06/1991 (BGVN 16:06) Frequent tephra emissions; more long-period seismicity; small summit inflation

07/1991 (BGVN 16:07) More small explosions; increased seismicity and deformation

08/1991 (BGVN 16:08) Explosions eject incandescent tephra; increased seismicity and deformation

09/1991 (BGVN 16:09) Lava extrusion follows increased tephra emission, seismicity, and deformation

10/1991 (BGVN 16:10) New lava dome in summit crater; strong SO2 emission

11/1991 (BGVN 16:11) Continued deformation and seismicity; dome petrology

12/1991 (BGVN 16:12) Vigorous SO2 emission; fumaroles to 400°C; seismicity declines

01/1992 (BGVN 17:01) Sporadic ash emission; seismicity down from October-November peak; no new dome growth

02/1992 (BGVN 17:02) Occasional ash emissions

03/1992 (BGVN 17:03) Seismicity and SO2 release fluctuate; minor deformation

04/1992 (BGVN 17:04) Gas and ash emissions; audible explosions; tremor and bursts of earthquakes

05/1992 (BGVN 17:05) Occasional explosions eject ash; strong fumarolic activity on 1991 dome; earthquakes and tremor decline

06/1992 (BGVN 17:06) Strong explosion destroys most of summit lava dome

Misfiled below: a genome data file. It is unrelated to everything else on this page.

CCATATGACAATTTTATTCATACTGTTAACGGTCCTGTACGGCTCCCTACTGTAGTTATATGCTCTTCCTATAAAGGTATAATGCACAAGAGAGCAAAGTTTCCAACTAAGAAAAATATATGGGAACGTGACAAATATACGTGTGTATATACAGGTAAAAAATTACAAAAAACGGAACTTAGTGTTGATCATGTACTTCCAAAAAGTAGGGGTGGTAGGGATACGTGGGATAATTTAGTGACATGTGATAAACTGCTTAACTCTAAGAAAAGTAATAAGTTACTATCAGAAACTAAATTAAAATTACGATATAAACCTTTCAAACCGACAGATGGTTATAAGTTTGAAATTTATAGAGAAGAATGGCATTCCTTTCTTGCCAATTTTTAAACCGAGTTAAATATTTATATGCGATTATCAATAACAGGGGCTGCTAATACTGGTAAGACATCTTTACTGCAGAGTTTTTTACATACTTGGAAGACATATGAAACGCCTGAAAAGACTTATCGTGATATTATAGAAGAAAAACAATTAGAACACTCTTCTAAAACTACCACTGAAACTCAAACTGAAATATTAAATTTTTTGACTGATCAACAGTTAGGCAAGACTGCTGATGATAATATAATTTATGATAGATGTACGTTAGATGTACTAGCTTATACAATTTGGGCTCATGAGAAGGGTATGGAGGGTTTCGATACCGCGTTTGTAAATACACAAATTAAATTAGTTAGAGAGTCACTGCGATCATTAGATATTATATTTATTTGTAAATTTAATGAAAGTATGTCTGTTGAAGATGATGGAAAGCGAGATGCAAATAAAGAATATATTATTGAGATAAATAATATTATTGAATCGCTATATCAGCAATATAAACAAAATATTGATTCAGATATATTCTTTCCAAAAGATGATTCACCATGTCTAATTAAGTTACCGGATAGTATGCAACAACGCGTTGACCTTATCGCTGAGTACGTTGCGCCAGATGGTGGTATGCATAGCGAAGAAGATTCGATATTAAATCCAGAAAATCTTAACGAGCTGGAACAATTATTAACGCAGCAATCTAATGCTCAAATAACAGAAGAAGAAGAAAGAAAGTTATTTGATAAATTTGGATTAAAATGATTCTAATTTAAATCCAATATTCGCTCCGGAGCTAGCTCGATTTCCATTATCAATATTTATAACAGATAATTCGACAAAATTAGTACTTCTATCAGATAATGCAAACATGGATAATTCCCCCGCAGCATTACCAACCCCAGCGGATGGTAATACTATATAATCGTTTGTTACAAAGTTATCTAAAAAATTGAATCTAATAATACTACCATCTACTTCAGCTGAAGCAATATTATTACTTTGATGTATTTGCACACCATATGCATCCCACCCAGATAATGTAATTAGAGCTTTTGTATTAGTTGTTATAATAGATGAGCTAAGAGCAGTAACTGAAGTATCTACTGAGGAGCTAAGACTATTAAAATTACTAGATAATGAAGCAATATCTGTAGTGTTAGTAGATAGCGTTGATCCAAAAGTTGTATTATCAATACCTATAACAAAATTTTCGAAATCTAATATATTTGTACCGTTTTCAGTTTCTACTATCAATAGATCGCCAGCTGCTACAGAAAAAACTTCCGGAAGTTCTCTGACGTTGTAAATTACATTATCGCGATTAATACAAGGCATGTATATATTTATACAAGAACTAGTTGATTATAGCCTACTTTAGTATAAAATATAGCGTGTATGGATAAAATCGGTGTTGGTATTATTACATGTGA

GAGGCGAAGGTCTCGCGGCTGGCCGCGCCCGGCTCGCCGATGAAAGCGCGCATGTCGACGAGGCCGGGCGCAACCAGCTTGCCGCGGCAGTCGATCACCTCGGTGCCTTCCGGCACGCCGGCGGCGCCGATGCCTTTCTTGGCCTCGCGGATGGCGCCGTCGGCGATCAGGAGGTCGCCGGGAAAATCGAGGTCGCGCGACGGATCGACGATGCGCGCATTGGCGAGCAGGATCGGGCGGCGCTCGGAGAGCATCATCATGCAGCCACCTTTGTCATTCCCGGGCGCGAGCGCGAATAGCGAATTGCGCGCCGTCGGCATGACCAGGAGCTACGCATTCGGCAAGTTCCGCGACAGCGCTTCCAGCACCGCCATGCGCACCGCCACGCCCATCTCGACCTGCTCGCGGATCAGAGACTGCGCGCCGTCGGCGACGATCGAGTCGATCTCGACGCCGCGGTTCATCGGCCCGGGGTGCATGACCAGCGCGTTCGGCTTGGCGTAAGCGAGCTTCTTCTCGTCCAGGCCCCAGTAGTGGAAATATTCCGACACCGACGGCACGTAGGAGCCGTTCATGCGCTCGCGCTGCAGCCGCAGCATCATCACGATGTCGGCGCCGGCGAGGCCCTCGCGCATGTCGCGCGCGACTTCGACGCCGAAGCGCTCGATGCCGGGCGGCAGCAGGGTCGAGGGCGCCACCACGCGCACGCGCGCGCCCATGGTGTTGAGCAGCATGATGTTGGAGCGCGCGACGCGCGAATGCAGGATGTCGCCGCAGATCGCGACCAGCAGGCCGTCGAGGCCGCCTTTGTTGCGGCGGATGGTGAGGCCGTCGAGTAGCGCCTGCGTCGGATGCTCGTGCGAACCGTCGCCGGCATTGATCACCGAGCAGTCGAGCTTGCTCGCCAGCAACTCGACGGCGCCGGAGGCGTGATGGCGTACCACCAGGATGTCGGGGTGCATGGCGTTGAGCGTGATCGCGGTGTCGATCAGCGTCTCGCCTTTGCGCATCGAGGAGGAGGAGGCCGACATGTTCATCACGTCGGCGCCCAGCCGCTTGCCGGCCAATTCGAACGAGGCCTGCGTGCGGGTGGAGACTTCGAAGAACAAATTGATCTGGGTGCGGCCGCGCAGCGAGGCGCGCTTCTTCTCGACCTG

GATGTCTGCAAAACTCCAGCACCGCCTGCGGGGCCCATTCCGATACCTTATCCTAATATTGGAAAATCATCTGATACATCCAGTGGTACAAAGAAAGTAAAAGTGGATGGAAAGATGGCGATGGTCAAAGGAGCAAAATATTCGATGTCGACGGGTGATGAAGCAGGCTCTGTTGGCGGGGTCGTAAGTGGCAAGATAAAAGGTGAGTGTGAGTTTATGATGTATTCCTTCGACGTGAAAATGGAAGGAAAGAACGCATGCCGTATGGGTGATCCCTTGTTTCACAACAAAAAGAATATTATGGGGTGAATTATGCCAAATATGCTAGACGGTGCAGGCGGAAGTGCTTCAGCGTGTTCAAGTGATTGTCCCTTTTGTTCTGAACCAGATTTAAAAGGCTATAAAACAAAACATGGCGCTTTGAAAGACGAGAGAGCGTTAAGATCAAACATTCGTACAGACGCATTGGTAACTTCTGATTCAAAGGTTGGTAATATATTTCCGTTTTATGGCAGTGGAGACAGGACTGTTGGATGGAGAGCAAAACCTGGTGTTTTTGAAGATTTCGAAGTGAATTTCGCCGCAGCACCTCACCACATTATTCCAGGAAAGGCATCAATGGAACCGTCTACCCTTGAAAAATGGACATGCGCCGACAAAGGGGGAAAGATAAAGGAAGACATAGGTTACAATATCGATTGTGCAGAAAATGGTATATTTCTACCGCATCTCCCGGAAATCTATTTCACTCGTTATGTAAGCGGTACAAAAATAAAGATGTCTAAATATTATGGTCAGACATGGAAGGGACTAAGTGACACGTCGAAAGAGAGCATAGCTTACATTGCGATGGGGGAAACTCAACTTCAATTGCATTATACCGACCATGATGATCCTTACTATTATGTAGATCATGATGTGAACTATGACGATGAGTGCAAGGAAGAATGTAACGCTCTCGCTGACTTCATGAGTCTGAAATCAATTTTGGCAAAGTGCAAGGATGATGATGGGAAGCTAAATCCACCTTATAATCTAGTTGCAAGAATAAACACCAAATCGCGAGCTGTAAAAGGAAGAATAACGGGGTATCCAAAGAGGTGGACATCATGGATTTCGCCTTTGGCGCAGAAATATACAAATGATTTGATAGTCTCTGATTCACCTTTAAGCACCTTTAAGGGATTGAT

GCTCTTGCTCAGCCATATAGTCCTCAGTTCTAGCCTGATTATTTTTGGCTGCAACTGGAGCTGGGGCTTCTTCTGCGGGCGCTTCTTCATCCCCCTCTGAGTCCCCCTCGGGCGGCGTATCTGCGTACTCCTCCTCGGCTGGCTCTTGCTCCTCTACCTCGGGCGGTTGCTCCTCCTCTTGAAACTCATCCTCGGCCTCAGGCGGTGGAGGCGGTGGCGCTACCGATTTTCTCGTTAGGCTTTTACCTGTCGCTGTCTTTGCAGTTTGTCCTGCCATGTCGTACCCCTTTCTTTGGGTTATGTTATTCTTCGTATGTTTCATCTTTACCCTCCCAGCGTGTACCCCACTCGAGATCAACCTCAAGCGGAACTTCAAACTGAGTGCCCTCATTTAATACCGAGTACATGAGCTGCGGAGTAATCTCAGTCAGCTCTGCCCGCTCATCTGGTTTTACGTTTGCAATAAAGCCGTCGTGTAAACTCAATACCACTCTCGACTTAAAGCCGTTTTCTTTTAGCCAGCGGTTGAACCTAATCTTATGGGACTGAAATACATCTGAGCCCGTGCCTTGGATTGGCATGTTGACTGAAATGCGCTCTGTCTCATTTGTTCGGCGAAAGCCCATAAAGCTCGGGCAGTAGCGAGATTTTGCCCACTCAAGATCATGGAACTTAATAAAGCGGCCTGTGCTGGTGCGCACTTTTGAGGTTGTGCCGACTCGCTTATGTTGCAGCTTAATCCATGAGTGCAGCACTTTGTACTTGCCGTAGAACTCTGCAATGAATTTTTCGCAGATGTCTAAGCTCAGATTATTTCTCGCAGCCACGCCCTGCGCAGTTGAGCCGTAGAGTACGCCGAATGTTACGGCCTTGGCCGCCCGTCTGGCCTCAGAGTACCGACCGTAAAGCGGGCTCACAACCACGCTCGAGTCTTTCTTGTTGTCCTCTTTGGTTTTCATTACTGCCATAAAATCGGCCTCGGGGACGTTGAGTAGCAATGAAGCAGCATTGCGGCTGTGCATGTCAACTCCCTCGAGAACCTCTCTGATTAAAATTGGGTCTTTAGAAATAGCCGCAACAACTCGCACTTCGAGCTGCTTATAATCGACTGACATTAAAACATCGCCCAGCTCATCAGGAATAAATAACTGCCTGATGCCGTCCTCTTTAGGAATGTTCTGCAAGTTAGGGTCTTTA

07/1992 (BGVN 17:07) More details of 16 July explosion; previous activity summarized

08/1992 (BGVN 17:08) Ash ejection; seismicity and SO2 emission decline

09/1992 (BGVN 17:09) Seismicity declines; little deformation

10/1992 (BGVN 17:10) Gas emission; seismicity declines; little deformation

11/1992 (BGVN 17:11) Low-level seismicity, gas emission, and deformation

12/1992 (BGVN 17:12) Explosion kills nine people on the active cone, including six volcanologists

01/1993 (BGVN 18:01) Further details on 14 January explosion; SO2 output increasing

02/1993 (BGVN 18:02) Low seismicity and SO2 levels; episodes of long-period tremor

03/1993 (BGVN 18:03) Three small explosions; ashfall to 65 km

04/1993 (BGVN 18:04) Two small eruptions; small swarm of earthquakes M 2.8-4.5

05/1993 (BGVN 18:05) Eruption produces 7-km-high column with ashfall 40 km away

06/1993 (BGVN 18:06) Eruption on 7 June ejects >1.2 million cubic meters of material

08/1993 (BGVN 18:08) Seismicity remains low

10/1993 (BGVN 18:10) Fumarolic activity continues; seismicity remains low